I know what it's like: a walk with a peer supporter

Peer Supporter Sarah Neff talks about her work

NOTE: This is the first in a series of stories about peer supporters and their work with individuals in recovery from addiction and mental health issues.


There's no mistaking Sarah Neff's enthusiasm for her work.

"I love what I do!" she said as we talked one morning at a local coffee shop. "I never had someone like me when I was going through everything, so I'm glad to help someone else's journey a little easier than mine."

Sarah's journey to becoming a peer supporter started with her own addiction issues. After getting past her own addiction and moving into an ongoing recovery, Sarah had started working in the child care field. It was there she found what she called her "calling".

"I was working with kids who had families dealing with addiction and mental health issues," Sarah said. "I realized that I was helping the kids of parents who had issues, but hadn't been able to share with parents themselves about my own journey.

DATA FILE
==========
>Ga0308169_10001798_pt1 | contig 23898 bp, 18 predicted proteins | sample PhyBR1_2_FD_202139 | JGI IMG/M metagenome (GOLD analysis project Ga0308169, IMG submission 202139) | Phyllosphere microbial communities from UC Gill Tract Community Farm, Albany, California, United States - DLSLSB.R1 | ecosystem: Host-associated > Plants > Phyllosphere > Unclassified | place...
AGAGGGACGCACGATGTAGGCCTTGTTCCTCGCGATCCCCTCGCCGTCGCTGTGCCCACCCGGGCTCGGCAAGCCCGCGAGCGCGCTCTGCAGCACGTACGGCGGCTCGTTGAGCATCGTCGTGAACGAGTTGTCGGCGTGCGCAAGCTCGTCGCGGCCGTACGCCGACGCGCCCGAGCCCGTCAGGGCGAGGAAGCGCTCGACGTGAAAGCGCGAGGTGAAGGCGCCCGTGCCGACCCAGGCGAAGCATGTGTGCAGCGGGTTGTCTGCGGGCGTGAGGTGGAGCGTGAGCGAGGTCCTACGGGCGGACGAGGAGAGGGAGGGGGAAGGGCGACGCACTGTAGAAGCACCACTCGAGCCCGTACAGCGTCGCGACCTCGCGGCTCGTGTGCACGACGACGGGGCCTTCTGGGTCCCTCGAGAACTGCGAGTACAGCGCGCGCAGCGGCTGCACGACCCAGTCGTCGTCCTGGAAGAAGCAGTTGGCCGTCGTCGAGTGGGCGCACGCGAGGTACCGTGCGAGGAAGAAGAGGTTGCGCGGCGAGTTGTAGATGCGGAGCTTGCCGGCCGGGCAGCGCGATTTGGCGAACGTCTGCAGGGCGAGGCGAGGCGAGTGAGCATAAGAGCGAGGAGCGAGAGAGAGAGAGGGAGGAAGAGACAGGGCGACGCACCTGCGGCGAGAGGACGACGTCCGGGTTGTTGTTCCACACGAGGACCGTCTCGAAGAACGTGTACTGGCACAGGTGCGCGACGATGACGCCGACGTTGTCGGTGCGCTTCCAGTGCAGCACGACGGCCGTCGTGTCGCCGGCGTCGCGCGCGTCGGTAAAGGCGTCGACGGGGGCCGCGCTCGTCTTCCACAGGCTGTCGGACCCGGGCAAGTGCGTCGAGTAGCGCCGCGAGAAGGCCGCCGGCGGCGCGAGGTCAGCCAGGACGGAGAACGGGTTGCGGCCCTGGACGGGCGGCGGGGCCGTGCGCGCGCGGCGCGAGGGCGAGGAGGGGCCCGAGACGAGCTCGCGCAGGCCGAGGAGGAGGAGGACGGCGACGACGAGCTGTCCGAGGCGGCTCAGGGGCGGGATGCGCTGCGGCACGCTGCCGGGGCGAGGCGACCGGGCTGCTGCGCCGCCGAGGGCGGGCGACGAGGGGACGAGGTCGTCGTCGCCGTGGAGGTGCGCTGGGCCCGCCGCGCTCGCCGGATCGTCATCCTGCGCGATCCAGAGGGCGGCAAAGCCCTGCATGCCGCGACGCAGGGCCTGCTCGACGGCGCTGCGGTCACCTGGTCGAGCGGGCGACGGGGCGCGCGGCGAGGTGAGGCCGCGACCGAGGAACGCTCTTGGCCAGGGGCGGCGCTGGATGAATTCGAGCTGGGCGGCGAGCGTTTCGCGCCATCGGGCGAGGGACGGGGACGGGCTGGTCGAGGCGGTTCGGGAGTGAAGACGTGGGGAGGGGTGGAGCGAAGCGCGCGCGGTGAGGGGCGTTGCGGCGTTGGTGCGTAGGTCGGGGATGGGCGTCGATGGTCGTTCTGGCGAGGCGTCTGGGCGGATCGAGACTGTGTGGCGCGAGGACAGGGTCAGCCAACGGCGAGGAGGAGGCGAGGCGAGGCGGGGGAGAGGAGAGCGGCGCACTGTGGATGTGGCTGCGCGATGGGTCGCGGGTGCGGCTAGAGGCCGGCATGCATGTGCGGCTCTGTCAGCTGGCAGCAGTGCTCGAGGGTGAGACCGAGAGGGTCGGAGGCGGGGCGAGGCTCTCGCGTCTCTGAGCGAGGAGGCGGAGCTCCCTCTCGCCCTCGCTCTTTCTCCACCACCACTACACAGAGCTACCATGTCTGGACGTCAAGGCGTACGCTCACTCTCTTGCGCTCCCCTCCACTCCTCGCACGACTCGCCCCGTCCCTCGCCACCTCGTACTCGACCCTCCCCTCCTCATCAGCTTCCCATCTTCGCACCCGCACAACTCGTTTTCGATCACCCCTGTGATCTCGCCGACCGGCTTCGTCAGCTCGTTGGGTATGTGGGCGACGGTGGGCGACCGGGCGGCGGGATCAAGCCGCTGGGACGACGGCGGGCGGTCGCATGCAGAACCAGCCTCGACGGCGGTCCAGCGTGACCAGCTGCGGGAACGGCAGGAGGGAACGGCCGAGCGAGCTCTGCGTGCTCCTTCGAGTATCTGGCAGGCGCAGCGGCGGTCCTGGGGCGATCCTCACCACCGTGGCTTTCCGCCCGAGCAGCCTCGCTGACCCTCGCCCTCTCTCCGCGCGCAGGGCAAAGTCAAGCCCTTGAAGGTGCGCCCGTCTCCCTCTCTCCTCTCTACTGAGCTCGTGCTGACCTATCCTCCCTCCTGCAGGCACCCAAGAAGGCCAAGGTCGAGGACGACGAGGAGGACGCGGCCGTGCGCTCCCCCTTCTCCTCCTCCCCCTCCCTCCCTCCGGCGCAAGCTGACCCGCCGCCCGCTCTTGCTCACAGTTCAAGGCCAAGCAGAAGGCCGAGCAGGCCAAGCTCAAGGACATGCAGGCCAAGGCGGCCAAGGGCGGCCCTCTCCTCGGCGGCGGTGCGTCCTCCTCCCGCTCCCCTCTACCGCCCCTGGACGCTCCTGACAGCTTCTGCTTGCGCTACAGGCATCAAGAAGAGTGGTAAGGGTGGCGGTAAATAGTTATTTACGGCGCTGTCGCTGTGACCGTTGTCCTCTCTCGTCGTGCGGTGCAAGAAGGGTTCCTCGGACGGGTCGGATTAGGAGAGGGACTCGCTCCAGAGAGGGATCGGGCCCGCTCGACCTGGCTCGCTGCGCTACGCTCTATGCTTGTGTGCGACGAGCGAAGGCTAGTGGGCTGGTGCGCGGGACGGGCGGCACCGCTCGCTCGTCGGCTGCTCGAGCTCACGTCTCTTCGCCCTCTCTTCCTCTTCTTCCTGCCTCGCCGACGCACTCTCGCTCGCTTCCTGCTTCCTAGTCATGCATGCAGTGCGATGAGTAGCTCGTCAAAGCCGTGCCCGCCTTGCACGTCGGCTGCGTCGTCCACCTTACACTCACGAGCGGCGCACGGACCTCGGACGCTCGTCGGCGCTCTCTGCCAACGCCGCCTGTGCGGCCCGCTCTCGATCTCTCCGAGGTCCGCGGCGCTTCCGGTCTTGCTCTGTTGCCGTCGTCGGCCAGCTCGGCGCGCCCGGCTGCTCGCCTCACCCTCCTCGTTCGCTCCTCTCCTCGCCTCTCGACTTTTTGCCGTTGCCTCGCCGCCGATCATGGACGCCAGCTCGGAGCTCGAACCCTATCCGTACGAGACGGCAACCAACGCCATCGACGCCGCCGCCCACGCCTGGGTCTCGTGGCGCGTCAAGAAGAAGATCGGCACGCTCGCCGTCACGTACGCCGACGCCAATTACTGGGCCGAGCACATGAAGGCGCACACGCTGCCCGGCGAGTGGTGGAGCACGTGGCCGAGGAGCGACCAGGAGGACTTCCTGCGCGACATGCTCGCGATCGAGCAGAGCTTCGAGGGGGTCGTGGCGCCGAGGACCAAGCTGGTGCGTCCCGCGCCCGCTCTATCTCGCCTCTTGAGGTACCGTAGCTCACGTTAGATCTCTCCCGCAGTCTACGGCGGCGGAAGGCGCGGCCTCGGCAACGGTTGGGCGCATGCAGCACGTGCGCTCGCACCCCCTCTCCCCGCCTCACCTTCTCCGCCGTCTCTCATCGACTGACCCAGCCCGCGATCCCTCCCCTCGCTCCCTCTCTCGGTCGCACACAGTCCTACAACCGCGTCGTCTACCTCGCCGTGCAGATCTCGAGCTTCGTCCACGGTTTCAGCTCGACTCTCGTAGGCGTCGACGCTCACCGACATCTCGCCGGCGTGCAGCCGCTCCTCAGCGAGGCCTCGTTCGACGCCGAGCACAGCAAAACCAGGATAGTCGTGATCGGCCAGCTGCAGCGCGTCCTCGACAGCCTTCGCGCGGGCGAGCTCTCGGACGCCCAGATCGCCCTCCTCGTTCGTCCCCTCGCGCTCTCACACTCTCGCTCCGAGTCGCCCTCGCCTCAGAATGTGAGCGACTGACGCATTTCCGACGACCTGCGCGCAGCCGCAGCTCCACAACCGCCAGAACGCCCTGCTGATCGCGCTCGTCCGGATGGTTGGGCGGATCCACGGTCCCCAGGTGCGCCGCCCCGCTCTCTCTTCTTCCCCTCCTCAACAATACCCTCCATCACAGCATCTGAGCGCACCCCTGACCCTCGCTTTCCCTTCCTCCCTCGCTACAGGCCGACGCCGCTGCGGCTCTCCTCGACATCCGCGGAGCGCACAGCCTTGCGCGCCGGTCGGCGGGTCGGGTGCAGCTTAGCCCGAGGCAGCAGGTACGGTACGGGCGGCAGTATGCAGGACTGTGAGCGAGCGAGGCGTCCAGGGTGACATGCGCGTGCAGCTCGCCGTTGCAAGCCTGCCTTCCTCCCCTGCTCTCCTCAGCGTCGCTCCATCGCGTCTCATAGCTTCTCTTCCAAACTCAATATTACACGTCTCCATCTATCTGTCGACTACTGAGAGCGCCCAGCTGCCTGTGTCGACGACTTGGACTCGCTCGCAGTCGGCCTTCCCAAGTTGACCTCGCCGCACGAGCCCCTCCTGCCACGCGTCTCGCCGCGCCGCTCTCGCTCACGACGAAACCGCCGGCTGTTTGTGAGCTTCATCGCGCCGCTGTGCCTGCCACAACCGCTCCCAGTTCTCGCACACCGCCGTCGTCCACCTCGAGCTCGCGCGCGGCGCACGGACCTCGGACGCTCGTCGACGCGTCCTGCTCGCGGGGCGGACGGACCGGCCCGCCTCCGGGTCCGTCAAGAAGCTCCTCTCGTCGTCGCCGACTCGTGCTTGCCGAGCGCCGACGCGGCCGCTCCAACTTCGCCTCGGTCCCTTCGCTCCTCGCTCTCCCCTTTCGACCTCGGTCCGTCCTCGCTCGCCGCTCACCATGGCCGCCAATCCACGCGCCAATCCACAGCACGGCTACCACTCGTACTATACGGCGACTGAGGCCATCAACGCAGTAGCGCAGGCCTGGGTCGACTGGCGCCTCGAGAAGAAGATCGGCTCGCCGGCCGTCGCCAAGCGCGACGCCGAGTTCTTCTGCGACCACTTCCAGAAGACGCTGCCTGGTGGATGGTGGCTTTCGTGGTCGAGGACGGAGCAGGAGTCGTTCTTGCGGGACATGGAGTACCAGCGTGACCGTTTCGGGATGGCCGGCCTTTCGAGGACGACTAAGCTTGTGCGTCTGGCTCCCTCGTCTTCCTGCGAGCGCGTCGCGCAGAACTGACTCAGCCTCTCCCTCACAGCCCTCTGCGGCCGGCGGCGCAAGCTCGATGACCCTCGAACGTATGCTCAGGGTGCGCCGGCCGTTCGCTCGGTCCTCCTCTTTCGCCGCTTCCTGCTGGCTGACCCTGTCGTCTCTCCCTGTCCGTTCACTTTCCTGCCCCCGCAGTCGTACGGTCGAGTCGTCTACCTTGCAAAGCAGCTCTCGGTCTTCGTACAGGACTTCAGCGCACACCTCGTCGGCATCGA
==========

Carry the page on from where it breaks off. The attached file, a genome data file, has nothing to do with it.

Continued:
"So, I started reaching out to them and sharing my story. I did that for 13 years."

After learning about the peer support program, Sarah knew she'd found her passion. She applied and started through the training program at Mental Health America of Southwest Ohio and Northern Kentucky, an agency funded by MHRS. As part of that development, Sarah created a program she uses with both kids and adults on her caseload.

"My own daughter was a big part of my recovery," Sarah said. "I see the kids as that same help to their own parents, too. They have a sheet to fill out about their feelings and experiences, and the parents have the same sheet to complete, too. When they come together to read what's been written, the adults see the effects of what they've been doing.

"(The adults) didn't realize how much their kids already knew or understood. Kids were expressing things they couldn't before because they were afraid that it would upset or hurt (their parent)," Sarah said. "The communication really opens up, and the kids are more confident in expressing their hurt, their concerns. The parents also see that if they do something toward recovery, their child is also being helped."

It's also somewhat cathartic for Sarah, too.

"Experiences with my clients has helped me in my recovery, too," she said. "It's been humbling. It helps me remember where I came from and who I am now. It helps me see who I've become."

Sarah sees herself continuing to be a peer supporter for as long as she can. "It's great to see clients get involved and to see them realize what they can do and be."